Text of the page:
Wrench Tip: How to Fix a Bumper Cover

Wrench Tip: How to Fix a Bumper Cover

by David Zipf

Fender benders suck.  Even a light knock can craze paint, crack light lenses, and put holes in bumpers.  While the damage usually isn’t structural, replacing all those plastic bits can be a real hassle and it gets expensive fast.  And then there’s paint: not only do you lose your car for a time, but a respray is never quite as good as the factory paint.  Surely, if you have been in a minor parking lot scuffle, there’s a better way of dealing with plastic damage than to chuck the bumper and start from scratch?  Luckily enough, there is.

 

The donor car for this experiment is a 2008 Mazdaspeed 3.  The car has never been in a reported accident but, as you can plainly see, something has happened to the front end of this car.  There are no signs of impact on the bumper: no scuffs, no crazed paint, and no broken bolts underneath where the belly pan meets the bumper cover.  However, all of the mounting holes on the sides of the bumper are split.  My guess?  The previous owner of this car curbed the lower lip and ripped out the bumper while backing off.
Job one is to get the bumper off.  In the 3, it’s fairly easy: remove some clips along the fender liner, remove a few more under the hood, remove a dozen bolts along the bottom, and unplug the fog lights and external temp sensor.  Because of the unique nature of this bumper’s damage (all of the damage is to the mounting points which are hidden by other bodywork when the bumper is reinstalled), we should not have to repaint it, so we did all of our work on this big plastic tarp to prevent scratching the paint.  Not having to repaint the bumper will save us a ton of time and money.
With the bumper off, we can get a better idea of what needs fixing.  This should be a bolt hole, but as you can see, it has been ripped off.  Some of the old plastic was trapped under the bolt head, so we salvaged it.  We can use it as a template or potentially bond it all back together.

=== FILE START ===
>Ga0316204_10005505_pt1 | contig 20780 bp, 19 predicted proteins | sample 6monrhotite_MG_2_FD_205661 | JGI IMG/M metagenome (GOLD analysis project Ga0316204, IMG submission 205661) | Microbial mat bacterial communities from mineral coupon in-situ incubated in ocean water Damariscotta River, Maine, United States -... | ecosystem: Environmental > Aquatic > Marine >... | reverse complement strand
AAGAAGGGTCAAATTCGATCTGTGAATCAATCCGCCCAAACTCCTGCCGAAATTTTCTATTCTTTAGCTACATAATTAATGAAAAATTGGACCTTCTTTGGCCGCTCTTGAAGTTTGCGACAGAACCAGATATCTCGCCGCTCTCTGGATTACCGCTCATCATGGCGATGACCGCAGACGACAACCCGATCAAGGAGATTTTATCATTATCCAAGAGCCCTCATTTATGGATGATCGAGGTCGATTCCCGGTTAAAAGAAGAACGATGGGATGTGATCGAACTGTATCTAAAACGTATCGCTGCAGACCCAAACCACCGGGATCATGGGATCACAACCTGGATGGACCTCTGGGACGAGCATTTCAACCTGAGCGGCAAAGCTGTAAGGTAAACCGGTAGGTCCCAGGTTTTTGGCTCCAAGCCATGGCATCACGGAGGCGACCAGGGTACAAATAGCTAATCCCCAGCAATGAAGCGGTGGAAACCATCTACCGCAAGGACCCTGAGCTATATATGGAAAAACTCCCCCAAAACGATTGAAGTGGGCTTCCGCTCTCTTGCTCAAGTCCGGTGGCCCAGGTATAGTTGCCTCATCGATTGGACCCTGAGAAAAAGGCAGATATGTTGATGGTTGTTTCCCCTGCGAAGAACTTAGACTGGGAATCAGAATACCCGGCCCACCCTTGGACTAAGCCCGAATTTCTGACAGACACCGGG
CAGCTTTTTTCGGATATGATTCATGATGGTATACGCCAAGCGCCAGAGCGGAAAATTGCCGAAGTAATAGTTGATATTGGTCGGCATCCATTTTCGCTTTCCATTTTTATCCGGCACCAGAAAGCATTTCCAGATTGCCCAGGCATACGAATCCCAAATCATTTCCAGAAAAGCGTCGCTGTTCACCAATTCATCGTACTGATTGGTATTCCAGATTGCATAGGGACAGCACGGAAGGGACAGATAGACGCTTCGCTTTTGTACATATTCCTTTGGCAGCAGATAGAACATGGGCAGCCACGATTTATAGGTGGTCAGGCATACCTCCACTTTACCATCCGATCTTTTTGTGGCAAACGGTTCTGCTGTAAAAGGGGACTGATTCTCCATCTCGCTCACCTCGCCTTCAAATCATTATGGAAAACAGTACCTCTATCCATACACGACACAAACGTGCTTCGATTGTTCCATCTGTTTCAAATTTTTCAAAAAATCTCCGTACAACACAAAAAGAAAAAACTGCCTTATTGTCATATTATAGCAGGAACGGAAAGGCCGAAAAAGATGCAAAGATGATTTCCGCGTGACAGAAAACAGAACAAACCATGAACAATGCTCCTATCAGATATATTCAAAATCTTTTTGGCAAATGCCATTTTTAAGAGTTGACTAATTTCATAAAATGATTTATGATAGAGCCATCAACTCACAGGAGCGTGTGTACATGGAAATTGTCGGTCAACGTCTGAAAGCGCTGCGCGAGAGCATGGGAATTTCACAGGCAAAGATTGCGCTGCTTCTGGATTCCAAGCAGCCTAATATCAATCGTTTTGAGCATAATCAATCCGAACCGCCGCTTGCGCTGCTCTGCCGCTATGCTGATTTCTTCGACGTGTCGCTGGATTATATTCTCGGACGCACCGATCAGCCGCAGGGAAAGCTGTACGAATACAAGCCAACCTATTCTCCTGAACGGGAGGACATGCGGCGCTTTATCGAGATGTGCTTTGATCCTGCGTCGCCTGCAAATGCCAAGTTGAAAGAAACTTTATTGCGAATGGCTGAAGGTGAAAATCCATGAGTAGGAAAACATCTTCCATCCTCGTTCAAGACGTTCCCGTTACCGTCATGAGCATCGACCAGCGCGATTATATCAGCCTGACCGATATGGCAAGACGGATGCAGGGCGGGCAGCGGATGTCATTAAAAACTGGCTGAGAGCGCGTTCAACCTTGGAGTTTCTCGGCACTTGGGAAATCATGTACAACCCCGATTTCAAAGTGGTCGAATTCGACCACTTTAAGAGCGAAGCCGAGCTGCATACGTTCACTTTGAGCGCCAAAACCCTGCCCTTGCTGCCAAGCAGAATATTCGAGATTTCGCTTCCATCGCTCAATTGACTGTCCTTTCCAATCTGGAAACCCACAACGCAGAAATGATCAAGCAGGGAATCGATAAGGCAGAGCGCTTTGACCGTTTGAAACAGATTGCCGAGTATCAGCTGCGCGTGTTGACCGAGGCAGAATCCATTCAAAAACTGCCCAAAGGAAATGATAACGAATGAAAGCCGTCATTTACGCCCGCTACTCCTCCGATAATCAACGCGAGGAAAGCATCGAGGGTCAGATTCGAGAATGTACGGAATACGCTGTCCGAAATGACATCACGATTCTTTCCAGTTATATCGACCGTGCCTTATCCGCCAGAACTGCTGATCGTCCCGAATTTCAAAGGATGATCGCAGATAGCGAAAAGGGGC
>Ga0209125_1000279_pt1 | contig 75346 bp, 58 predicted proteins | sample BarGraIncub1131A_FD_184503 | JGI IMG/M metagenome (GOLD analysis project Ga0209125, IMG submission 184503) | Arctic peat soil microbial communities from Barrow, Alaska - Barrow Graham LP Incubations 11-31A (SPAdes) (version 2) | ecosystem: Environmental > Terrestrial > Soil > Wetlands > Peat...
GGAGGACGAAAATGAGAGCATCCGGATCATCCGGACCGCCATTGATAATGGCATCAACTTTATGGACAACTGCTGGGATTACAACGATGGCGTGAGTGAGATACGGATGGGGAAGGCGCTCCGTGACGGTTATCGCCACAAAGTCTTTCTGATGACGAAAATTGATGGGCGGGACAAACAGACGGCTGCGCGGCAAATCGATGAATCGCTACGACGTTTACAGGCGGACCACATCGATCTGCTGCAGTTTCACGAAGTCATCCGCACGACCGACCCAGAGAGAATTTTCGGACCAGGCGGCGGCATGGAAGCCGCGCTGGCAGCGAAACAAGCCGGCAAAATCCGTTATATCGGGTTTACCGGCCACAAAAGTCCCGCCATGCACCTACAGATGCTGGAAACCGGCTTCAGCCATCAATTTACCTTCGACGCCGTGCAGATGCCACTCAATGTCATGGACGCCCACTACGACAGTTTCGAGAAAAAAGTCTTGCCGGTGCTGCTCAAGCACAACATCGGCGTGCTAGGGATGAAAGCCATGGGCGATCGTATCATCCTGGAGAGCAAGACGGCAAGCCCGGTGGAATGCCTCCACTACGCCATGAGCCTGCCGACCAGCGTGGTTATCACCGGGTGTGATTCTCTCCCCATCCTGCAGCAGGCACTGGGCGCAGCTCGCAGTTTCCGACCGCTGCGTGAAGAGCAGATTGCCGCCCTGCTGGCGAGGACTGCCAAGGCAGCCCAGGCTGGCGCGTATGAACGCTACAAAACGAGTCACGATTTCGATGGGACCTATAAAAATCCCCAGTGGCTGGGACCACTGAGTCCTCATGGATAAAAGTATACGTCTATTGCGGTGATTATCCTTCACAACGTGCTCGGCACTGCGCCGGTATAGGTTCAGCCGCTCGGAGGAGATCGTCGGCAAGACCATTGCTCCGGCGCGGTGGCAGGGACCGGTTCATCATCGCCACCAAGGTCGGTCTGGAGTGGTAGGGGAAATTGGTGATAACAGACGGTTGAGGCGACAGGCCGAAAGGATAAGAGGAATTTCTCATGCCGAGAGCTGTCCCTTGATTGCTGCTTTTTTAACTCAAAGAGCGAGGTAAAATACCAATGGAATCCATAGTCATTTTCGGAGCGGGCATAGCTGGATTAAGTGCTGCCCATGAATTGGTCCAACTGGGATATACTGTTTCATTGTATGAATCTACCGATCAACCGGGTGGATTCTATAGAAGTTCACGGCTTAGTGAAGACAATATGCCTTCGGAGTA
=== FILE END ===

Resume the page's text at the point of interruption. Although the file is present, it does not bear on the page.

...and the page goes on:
These holes are for plastic clips and hold the fender liner to the bumper.  The direction of the splits lends credence to the idea that the bumper got caught on something and was pulled off.  Because of the split hole, the retaining clip has nothing to grab to.  If we can repair the split and rebuild the missing holes, we can salvage this bumper, thus saving a trip to the body shop or eBay.
This is all you need to repair your bumper.  We used Bondo’s bumper repair kit.  It includes a tube of two-part repair adhesive, a spreader, and a plastic mesh used to give some structure to the parts being glued back together.  You will also need sanding tools and something to mix the adhesive on.  If you are repairing areas that are exposed, you will also want some of this special teflon coated plastic which will allow you to smooth and shape the adhesive before it sets, saving time and resin.  Since all of our repairs aren’t going to be visible, we didn’t bother.  The Bondo kit is relatively expensive for the amount of epoxy you receive.  If you have a lot of repairs to do, it’s best to buy the adhesive in bulk.  You could use JB Weld for this if you’re REALLY cheap, but be warned: JB Weld is very runny before it sets and will get everywhere.  The 3M/Bondo expoy will bond better and is more flexible than JB Weld, so the repairs will be less likely to fail again.  The resins in the 3M product have a similar thermal expansion rate to plastic, so it won’t fail due to the bumper growing or shrinking more than the repaired area.  Some of these epoxies also have carbon fibers embedded into them which make the repairs stronger still.  All in, we spent no more than $50 on two repair kits, a pack of multi-grain sandpaper, and a foam rubber sanding block.  You will also need a bucket (or Chinese takeout tub) of water for wet sanding and a hand drill.  $50 isn’t bad when you consider a used bumper would cost over $200 (provided we we able to find one in our car’s color) and a new, painted one would be even higher.

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